Abstract 2845


Telomere length (TL) at diagnosis has been established as an independent outcome predictor in CLL (Rossi et al Leukemia 2009). However data on TL dynamics over time are scant and anedoctal. Aim of this study was to evaluate telomere dynamics in the natural history of CLL. This issue has been here addressed on a series of 88 CLL patients (pts).


25 pts were assessed for TL at diagnosis and at relapse and 63 pts had two determinations during the “watch and wait” (WW) phase. The series was fully characterized in terms of Binet stage, ALC, CD38, ZAP-70, IGHV mutational status (IGHV-MS), stereotyped receptors, cytogenetics and detailed clinical history. LDH, B2-microglobulin, p53 mutations and CD49d were available in more than 70% of pts. Treatment-free survival (TFS) analysis was performed exclusively in pts undergoing kinetic evaluation during the WW phase. This population had a median follow-up of 73 months and a median TFS of 130 months. TL was analyzed as previously described (Rossi et al Leukemia 2009; Ladetto et al Blood 2004). Median time between TL determinations was 44 months (range 12–231). Telomere loss was calculated in terms of both absolute loss (AL) and yearly loss (YL). Continuous variables were compared by the Mann-Whitney test, while TFS by the stratified Kaplan-Meyer method.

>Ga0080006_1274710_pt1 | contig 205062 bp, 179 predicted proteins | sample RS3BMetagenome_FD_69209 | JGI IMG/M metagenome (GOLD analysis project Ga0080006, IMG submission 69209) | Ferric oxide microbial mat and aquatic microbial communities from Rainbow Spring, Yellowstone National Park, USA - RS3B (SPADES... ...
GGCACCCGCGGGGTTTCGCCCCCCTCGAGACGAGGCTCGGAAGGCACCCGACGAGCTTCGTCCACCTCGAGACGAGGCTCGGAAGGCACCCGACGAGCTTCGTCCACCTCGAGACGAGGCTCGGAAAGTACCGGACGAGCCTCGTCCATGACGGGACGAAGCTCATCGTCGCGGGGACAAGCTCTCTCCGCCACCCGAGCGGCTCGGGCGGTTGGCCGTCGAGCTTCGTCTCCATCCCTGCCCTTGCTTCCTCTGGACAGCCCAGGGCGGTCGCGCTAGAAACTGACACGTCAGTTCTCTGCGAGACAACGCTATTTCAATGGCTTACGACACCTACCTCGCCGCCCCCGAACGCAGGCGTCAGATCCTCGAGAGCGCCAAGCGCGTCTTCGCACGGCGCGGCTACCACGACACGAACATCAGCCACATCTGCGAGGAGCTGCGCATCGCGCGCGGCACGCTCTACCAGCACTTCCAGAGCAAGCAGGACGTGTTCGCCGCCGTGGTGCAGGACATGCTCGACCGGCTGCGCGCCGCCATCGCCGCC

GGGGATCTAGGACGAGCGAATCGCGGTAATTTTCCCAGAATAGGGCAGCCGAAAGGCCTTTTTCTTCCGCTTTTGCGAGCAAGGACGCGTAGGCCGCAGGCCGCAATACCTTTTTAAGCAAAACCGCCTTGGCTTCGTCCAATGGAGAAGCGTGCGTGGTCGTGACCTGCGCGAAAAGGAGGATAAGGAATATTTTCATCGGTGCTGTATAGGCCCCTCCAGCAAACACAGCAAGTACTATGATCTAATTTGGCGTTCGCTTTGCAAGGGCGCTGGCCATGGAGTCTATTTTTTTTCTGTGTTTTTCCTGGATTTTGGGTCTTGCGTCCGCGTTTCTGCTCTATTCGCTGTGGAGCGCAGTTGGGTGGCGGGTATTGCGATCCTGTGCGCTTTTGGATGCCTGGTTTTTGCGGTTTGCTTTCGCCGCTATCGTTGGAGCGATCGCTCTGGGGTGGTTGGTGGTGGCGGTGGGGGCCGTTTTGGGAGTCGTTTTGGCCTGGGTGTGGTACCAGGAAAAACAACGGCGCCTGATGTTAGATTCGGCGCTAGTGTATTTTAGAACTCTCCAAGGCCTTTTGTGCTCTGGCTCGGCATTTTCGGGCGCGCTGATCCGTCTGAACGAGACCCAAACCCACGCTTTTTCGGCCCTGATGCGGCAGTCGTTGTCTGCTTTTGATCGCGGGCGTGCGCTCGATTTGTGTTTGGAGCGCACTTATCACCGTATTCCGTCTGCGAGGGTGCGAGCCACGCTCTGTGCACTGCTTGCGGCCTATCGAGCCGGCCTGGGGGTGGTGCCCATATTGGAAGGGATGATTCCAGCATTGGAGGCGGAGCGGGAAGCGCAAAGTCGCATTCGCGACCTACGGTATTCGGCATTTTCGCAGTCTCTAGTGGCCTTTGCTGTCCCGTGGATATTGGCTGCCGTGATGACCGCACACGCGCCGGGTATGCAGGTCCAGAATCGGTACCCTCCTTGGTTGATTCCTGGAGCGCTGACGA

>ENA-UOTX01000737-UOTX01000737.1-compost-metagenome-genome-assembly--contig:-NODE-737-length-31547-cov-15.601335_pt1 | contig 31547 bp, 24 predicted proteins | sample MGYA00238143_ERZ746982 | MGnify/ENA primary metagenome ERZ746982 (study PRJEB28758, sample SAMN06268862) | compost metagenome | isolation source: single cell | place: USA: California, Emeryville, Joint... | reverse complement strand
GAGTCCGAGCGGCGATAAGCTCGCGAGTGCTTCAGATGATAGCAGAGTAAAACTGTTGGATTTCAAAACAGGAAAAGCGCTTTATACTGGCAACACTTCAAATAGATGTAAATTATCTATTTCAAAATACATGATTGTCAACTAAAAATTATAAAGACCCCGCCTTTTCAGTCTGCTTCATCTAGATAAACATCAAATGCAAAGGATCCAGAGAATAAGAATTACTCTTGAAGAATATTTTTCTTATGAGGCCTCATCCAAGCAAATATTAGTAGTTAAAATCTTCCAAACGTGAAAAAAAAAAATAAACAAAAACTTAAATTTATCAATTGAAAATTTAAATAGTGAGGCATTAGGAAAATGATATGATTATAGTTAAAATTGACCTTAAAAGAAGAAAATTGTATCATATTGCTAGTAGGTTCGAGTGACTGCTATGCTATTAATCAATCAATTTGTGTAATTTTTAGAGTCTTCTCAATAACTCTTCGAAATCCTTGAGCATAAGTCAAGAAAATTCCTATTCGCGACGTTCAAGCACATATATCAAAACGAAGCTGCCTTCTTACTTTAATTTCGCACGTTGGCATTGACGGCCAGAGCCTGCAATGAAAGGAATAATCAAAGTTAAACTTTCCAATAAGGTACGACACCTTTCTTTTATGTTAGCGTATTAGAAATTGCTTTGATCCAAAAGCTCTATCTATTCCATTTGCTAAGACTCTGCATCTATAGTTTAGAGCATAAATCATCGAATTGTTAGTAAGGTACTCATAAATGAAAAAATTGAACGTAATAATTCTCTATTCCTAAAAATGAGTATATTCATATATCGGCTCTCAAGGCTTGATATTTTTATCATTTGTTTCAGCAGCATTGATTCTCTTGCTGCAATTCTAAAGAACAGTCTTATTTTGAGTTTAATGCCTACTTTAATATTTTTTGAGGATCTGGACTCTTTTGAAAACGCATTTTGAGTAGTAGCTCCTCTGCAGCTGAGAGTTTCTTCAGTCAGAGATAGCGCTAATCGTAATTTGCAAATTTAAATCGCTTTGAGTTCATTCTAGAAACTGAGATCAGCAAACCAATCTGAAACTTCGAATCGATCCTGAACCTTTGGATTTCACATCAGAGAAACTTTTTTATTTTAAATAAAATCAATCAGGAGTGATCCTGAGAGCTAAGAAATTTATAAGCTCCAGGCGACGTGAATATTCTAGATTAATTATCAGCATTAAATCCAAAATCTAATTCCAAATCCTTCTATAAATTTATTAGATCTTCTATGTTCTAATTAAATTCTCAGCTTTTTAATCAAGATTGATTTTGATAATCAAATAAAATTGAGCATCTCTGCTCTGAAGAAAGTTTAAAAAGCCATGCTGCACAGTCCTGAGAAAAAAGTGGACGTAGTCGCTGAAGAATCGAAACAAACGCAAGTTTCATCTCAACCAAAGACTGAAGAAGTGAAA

Telomeres were shorter at follow-up compared to baseline with a median loss of 651bp (range +493bp, −5874bp; p<0.001) (Fig 1A). AL and YL were greater in cases with higher baseline TL while those with short telomeres at diagnosis had only modest additional erosion (p=ns for pts in the 25th lowest percentile) (Fig 1B). Telomere loss over time was noticeable both in pts assessed at diagnosis and at relapse as well as in those assessed during the WW phase, but clearly inferior in the former subgroup (YL of −61bp, p<0.05 and −210bp, p<0.01, respectively), possibly due to the higher number of patients with short telomeres. AL and YL did not correlate with any available clinical or biological parameter, with the exception of a positive association with IGHV-MS (p<0.05). Pts with baseline TL shorter than the validated cut-off value of 5000bp (Rossi et al Leukemia 2009) were associated to an inferior TFS (median TFS 41 months vs 182 months; p<0.0001) as expected. Moreover also Binet status and IGVH-MS were predictive for TFS in this series. Surprisingly, also an YL above the median value (-210bp) appeared to be predictive for an inferior TFS (median TFS 82 months vs 182 months; p<0.05) (Fig 1C), despite being more common in pts with longer telomeres and VH-mutated IgH genes. Following stratification of pts according to baseline TL (< or > 5000bp), YL was predictive for TFS in both pts subgroups (Fig 1D i.e. baseline TL >5000bp; YL ≥ −210bp vs YL <-210bp: TFS 88 months vs not reached p<0.01. Figure 1E i.e. baseline TL <5000bp; YL ≥-210bp vs TL <210bp: median TFS 36 months vs 50 months, p<0.01).


The results of the first systematic analysis on TL dynamics in CLL indicate the following: i) progressive telomere erosion occurs as part of the natural history of CLL; ii) telomere loss is more pronounced when baseline TL is higher; iii) accelerated telomeric loss associates to an inferior TFS. The results described in the present analysis corroborate basic studies suggesting that telomere disruption represents a critical step associated to CLL progression.


No relevant conflicts of interest to declare.

Author notes


Asterisk with author names denotes non-ASH members.

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